San Francisco police said on Friday that they helped Apple security hunt for a lost item, without explicitly mentioning what the lost item was. However, an inadvertent clue left by the police says that the lost prototype was indeed the iPhone 5. The San Francisco Police Department's Friday press release about the hunt was called iphone5.doc, an apparent reference to a new version of the mobile phone that tech industry watchers expect to be released soon, a Reuters report said.
CNET reported this week that an Apple iPhone prototype went missing in a San Francisco bar in July. Though Apple tracked the lost phone to a San Francisco house, the 22-year-old resident of the house told the two Apple employees and the four policemen, who went to the house in search of the phone, that he knew nothing about it. Apple had traced the phone to the house using satellite positioning software on the device but did not find anything in the house.
The man, identified by SF Weekly as Sergio Calderon, could not be reached for comment, Reuters report said.
Interestingly, hours before San Francisco police issued their statement about the search, SFPD spokesman Lieutenant Troy Dangerfield denied that police had been contacted by Apple in connection with any lost phone, or by the person visited by Apple security and the police. No one has reported anything, Dangerfield told Reuters.
In general, Dangerfield said SFPD requires a supervisor's approval for personnel who are not law enforcement officers to accompany the police during investigations.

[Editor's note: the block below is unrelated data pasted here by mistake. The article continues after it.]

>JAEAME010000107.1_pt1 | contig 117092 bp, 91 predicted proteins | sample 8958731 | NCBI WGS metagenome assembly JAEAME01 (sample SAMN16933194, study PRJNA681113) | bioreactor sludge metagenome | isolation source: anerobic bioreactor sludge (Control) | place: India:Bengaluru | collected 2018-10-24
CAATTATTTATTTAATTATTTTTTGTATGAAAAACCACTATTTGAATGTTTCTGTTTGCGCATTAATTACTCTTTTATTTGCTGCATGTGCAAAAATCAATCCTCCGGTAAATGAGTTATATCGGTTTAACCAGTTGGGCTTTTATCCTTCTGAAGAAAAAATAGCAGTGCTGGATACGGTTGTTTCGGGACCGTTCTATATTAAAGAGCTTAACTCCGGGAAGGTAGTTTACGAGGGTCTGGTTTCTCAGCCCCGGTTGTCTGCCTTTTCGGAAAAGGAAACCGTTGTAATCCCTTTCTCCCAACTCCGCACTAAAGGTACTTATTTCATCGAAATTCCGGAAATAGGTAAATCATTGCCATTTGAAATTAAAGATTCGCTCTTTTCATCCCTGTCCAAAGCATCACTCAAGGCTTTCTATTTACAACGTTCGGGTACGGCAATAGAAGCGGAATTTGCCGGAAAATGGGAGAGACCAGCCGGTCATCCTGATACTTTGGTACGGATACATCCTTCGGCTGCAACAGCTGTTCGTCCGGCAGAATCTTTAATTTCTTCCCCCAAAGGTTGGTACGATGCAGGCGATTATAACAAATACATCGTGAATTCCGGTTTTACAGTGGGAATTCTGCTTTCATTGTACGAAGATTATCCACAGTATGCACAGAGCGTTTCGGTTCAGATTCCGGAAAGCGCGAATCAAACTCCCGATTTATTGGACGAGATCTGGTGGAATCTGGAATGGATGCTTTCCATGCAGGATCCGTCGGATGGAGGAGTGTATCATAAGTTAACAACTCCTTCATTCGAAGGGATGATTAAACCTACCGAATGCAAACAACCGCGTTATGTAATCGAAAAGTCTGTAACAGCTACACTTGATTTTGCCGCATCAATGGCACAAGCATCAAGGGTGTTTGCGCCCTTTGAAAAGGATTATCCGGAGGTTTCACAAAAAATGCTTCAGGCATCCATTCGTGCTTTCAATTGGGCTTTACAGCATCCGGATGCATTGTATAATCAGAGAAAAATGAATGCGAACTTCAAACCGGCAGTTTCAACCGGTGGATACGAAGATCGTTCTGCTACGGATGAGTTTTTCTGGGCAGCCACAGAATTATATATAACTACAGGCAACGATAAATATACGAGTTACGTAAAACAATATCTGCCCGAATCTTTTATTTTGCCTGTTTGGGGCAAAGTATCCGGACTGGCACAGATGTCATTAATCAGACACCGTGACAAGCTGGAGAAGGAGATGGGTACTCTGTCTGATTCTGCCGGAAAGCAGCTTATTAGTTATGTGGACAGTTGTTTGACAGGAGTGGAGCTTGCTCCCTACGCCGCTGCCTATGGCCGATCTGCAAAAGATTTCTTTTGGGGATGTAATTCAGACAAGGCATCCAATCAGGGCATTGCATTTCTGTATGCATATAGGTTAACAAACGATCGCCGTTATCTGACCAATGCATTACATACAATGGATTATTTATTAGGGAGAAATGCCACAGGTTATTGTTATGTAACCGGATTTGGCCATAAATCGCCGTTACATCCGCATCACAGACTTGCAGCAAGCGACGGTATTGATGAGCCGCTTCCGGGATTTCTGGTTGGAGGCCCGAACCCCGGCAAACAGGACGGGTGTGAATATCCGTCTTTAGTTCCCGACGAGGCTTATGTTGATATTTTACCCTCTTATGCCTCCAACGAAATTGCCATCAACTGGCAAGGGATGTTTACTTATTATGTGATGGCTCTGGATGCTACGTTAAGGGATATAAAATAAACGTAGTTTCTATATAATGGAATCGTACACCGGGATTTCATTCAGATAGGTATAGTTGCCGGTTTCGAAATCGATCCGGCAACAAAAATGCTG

It's not routinely done at all, Dangerfield said.
There have been reports which said that Apple may be attempting a cheap publicity stunt to increase the buzz around its flagship device, which according to recent polls would be a smash success.
Apple may be following a simple idea. Boost the anticipation for iPhone 5 till its launch as money could not buy this type of hype and sales-generating buzz.
Apple may also want to divert the attention of investors and general public to iPhone 5 from the departure of Steve Jobs. Speculation is rife that the departure of Jobs could hurt Apple in terms of innovation and the cool factor that has been the key to success of Apple devices.
In April 2010, Apple lost an iPhone 4 prototype that went missing in a bar just before its release. But Apple got it back after it had been sold by a finder to tech blog Gizmodo for $5000.
Unlike last year, there are no photos or details on the device available since the initial report on CNET.